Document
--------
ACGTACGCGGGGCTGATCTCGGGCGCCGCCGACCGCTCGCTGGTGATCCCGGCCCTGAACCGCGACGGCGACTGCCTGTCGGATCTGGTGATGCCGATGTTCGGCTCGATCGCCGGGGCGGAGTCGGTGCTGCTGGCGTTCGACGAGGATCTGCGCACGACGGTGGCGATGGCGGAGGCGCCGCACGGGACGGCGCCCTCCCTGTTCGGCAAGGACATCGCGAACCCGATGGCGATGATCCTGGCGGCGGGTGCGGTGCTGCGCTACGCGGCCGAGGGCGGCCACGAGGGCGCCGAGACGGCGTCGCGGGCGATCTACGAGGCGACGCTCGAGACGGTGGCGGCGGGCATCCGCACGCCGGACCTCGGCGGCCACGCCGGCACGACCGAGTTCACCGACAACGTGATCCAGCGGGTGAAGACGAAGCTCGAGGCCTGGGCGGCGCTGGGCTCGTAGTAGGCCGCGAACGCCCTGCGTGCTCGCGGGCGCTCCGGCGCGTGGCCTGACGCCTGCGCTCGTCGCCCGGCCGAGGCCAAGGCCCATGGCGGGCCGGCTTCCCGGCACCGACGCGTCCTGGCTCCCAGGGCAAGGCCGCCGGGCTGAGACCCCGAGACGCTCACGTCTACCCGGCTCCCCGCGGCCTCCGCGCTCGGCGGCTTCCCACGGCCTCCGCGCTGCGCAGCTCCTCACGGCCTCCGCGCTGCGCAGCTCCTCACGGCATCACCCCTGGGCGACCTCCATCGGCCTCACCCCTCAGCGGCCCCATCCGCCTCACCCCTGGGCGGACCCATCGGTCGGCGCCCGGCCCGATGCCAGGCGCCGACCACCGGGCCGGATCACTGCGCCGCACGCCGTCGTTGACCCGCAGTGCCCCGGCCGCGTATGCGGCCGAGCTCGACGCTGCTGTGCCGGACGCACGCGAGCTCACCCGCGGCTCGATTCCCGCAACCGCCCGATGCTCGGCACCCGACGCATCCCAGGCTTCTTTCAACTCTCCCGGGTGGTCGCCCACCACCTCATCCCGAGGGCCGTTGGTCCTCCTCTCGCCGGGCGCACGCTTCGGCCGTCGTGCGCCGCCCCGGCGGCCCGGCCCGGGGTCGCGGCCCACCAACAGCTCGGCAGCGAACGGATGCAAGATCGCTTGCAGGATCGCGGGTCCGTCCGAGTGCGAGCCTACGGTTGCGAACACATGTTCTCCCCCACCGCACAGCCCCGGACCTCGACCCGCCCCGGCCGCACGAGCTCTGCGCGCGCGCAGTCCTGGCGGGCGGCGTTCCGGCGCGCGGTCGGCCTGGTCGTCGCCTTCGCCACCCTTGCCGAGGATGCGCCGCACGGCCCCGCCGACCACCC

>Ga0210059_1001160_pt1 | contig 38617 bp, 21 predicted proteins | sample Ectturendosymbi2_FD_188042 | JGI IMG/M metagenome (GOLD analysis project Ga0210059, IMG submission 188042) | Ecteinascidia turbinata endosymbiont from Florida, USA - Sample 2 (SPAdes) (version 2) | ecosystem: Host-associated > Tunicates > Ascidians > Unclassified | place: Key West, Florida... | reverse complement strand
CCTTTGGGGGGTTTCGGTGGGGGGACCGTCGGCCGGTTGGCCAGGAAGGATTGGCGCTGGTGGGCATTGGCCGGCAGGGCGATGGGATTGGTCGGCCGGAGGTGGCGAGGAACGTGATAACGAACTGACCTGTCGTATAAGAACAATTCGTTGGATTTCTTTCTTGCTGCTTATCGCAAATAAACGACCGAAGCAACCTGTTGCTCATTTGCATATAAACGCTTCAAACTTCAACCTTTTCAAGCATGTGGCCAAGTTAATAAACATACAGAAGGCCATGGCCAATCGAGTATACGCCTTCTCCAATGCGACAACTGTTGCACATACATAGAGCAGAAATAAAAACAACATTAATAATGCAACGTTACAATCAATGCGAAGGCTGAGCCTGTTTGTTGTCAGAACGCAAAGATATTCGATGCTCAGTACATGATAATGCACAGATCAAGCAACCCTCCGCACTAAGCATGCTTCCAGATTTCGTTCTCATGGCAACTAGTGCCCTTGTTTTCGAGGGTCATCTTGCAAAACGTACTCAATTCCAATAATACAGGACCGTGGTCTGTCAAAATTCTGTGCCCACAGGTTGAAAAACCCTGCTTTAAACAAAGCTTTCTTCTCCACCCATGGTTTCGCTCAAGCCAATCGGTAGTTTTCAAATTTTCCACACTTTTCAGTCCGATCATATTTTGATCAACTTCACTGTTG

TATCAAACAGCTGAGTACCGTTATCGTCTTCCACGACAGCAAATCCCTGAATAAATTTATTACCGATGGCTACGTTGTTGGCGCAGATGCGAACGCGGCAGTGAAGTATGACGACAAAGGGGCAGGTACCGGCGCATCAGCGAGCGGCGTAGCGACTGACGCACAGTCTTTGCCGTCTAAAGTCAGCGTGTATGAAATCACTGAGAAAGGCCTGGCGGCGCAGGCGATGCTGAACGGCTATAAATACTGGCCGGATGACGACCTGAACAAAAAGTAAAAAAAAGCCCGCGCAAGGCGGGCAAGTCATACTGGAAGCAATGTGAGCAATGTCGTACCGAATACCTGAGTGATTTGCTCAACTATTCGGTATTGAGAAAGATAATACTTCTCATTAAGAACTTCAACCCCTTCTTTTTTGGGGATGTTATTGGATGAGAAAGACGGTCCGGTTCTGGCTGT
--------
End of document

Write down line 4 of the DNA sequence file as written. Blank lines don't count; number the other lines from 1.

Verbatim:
TATCAAACAGCTGAGTACCGTTATCGTCTTCCACGACAGCAAATCCCTGAATAAATTTATTACCGATGGCTACGTTGTTGGCGCAGATGCGAACGCGGCAGTGAAGTATGACGACAAAGGGGCAGGTACCGGCGCATCAGCGAGCGGCGTAGCGACTGACGCACAGTCTTTGCCGTCTAAAGTCAGCGTGTATGAAATCACTGAGAAAGGCCTGGCGGCGCAGGCGATGCTGAACGGCTATAAATACTGGCCGGATGACGACCTGAACAAAAAGTAAAAAAAAGCCCGCGCAAGGCGGGCAAGTCATACTGGAAGCAATGTGAGCAATGTCGTACCGAATACCTGAGTGATTTGCTCAACTATTCGGTATTGAGAAAGATAATACTTCTCATTAAGAACTTCAACCCCTTCTTTTTTGGGGATGTTATTGGATGAGAAAGACGGTCCGGTTCTGGCTGT